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Light-Headed Circuits

Decoding Some of the Bizarreness That Is Photonics

It’s coming to a piece of silicon near you.

You may not create it; you may remain microns away from it. But there’s a good chance that, someday, it will be on your chip. And you might want to know something about it, because it will be your neighbor.

Exactly who is moving into your ‘hood? Just a few bizarre-looking circuits. Ones that look nothing like the circuits you’re used to. At all.

That’s because they don’t conduct electricity; they conduct light. We’re talking silicon photonics* here. And there’s been talk about it for a while, but, I don’t know, it feels to me like we’re starting to near the time when this becomes a reality for commercial chips. Call it a hunch.

My senses were first jarred when I saw some of the components used in a photonic circuit. They. Made. No. Sense. Whatsoever. So I’ve been doing some poking around, trying to figure stuff out based on the rather extensive amount of research on the web.

But it becomes clear very quickly that this is another of those fields (pun intended) that is 99% math. There’s plenty of intuitive stuff going on, but most folks stay firmly rooted in Maxwell’s equations, where divs and curls torment me as if in a stress dream. Those equations are important if you’re trying to create a circuit, but, since this is a photonics appreciation session rather than a design session, I’d like to keep us on a more intuitive level. (And, unlike quantum, intuition can have a role here.)

So… let’s start really basic. What we’re talking about here is the ability to integrate optical components into semiconductors. And, if everyone plays their cards right, the goal is silicon photonics so that we get the economics of high-volume silicon. And so that we can integrate electronics and optics together on the same chip.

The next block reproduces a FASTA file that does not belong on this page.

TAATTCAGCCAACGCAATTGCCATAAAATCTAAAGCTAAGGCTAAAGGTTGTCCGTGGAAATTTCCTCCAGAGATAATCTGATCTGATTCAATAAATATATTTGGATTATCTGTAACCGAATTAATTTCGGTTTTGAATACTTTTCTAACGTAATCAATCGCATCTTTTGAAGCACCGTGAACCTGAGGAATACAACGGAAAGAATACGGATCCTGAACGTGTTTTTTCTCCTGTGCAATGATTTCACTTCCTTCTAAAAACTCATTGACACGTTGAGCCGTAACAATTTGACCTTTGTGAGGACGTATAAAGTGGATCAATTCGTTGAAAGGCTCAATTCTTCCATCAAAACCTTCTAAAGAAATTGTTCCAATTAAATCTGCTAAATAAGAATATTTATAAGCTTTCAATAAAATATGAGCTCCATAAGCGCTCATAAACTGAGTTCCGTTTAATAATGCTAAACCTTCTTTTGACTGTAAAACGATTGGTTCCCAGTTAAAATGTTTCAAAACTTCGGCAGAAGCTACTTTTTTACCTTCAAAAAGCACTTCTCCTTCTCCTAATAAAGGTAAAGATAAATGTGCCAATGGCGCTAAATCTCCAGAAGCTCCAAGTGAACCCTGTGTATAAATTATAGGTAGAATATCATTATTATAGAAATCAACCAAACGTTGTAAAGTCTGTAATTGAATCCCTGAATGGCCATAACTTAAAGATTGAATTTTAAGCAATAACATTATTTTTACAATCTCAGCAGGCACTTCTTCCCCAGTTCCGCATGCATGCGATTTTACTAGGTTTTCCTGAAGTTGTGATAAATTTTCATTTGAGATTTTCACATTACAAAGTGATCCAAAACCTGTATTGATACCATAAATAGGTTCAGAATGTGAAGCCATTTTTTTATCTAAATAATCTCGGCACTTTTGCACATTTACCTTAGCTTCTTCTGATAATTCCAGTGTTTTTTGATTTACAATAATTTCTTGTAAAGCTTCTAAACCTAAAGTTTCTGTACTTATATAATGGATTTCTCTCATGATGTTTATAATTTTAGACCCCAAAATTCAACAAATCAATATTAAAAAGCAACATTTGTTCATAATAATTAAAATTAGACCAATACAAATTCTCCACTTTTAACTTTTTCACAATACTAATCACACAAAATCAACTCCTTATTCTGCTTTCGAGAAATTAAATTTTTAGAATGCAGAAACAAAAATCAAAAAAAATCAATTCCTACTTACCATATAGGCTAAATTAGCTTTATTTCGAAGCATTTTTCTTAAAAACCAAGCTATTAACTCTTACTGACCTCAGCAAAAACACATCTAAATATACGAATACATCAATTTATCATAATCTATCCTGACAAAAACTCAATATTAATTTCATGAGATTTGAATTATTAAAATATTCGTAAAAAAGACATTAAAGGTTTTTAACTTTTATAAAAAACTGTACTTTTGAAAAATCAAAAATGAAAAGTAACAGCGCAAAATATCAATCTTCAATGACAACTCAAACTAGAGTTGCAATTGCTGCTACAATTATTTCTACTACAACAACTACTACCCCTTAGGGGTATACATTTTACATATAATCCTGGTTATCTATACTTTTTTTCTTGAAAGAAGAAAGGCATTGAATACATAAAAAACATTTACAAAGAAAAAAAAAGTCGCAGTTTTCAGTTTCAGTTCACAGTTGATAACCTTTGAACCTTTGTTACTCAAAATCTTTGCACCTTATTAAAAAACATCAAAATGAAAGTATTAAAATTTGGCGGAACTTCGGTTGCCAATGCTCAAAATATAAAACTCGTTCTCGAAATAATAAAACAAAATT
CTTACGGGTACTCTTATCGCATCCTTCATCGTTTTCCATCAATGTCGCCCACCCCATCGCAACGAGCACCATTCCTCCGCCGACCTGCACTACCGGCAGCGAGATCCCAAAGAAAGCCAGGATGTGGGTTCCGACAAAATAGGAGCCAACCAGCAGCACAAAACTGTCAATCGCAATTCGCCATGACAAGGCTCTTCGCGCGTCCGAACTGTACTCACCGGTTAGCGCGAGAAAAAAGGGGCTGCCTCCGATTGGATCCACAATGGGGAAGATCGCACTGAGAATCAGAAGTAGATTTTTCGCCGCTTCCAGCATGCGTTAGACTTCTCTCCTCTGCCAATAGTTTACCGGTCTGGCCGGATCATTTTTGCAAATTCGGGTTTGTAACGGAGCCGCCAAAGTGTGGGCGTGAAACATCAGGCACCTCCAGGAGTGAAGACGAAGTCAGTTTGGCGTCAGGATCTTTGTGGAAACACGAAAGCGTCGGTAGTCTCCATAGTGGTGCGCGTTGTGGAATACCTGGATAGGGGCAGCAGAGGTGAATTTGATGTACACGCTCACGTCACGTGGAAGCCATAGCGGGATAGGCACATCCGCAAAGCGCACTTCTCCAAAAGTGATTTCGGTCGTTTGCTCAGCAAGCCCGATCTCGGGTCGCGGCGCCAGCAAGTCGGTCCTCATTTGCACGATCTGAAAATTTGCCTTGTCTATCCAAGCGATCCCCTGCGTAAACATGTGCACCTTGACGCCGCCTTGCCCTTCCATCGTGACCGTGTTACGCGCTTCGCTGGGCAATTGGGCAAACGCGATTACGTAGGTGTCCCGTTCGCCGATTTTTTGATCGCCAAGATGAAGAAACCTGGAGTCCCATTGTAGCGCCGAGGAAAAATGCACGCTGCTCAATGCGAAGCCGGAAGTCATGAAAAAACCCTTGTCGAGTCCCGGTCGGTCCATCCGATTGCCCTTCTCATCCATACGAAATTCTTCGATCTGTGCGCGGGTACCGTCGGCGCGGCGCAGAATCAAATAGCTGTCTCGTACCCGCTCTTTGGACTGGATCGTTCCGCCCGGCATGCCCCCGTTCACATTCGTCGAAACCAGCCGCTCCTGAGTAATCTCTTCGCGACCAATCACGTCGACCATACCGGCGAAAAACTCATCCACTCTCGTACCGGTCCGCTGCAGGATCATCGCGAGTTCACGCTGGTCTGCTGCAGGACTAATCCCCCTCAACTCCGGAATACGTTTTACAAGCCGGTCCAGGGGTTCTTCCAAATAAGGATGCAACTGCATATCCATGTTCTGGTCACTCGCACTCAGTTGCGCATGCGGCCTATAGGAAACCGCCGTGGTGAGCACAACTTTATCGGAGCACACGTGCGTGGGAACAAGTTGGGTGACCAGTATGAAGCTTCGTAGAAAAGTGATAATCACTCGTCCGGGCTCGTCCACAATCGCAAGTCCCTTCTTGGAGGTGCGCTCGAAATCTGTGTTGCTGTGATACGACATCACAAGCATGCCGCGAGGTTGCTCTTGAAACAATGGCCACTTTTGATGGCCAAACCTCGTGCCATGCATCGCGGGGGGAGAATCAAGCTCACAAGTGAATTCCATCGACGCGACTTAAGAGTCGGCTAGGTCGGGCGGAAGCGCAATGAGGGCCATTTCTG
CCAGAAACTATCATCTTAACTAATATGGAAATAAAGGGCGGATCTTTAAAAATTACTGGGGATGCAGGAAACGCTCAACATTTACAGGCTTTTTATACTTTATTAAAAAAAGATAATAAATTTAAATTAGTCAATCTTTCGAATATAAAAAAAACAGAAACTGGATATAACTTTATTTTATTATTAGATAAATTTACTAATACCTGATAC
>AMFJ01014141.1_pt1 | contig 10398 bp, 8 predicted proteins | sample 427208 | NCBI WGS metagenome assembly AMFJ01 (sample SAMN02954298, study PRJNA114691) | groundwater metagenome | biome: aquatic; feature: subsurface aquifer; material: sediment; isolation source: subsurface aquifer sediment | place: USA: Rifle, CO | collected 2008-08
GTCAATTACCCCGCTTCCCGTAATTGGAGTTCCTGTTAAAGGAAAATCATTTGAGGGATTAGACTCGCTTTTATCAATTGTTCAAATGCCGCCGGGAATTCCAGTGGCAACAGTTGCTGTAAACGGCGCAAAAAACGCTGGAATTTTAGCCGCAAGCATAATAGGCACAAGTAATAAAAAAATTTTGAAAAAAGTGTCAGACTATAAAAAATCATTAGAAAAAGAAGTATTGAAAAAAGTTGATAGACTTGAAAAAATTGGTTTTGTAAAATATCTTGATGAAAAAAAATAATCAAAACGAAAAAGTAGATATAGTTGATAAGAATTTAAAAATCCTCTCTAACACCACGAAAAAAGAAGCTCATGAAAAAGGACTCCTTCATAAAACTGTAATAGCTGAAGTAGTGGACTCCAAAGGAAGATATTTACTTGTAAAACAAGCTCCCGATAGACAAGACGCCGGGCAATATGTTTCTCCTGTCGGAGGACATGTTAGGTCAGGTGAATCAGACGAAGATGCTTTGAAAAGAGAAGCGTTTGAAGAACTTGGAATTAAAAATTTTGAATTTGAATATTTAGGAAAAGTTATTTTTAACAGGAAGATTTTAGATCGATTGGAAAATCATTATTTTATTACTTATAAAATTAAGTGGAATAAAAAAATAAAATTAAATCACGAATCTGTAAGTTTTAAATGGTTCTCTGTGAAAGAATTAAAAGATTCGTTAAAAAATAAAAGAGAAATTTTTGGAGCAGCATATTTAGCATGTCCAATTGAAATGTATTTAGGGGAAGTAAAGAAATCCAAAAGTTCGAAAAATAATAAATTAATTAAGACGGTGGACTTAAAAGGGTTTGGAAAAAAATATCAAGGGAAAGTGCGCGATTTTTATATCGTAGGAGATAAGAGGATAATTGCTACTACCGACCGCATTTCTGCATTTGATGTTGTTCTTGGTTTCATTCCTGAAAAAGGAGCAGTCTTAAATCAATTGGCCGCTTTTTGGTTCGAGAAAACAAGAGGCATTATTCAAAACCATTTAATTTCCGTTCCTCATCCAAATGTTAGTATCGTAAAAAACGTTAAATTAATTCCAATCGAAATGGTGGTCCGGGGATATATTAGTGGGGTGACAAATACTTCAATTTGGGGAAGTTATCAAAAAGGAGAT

Let’s get one thing out of the way first: while, as we’ll see, silicon has some nice properties for optics, the one thing it’s not good at is generating the light that will course its way around a chip. With its indirect bandgap, it needs the help of phonons to get the excitement right. While we try to solve that puzzle in the long term, we use other materials for lasing – which means either multi-chip or complex heterogeneous materials integration – mostly involving III/V-to-silicon wafer bonding, which limits the size of wafers (III/V materials don’t come in wafers as big as are available with silicon).

Either way, it’s a pain in the glass, something that hopeful scientists are trying to remedy. In fact, just this year, UCSB did some work creating quantum wells in silicon that can lase. But, here again, the silicon isn’t doing the lasing: they grew GaAs on silicon and then grew InAs quantum dots on that. So it’s still a mixed-materials game, but, in this case, one that leverages the full wafer size available in silicon.

So, for the rest of this, we’ll assume we have a suitable source of light. Now we need to do things like guide it, filter it, mix it, and unmix it. And filtering (or mixing) doesn’t mean only by frequency; it could also deal with specific modes or polarizations.

The first thing we need to do is to get the light from point A to point B. And silicon turns out to be really good at that. For light with wavelengths greater than 1.1 µm, it turns out that silicon is a lossless conductor. OK, an infinite-extent sheet of silicon is, anyway. There is loss from scattering at the rough boundaries, but not within the waveguide, where light travels by total internal reflection (TIF).

Also, if you take the waveguide and curve it, you’re going to get some losses. The tighter the curve, the greater the loss. And tight curves are better for tight integration, so this becomes a tradeoff.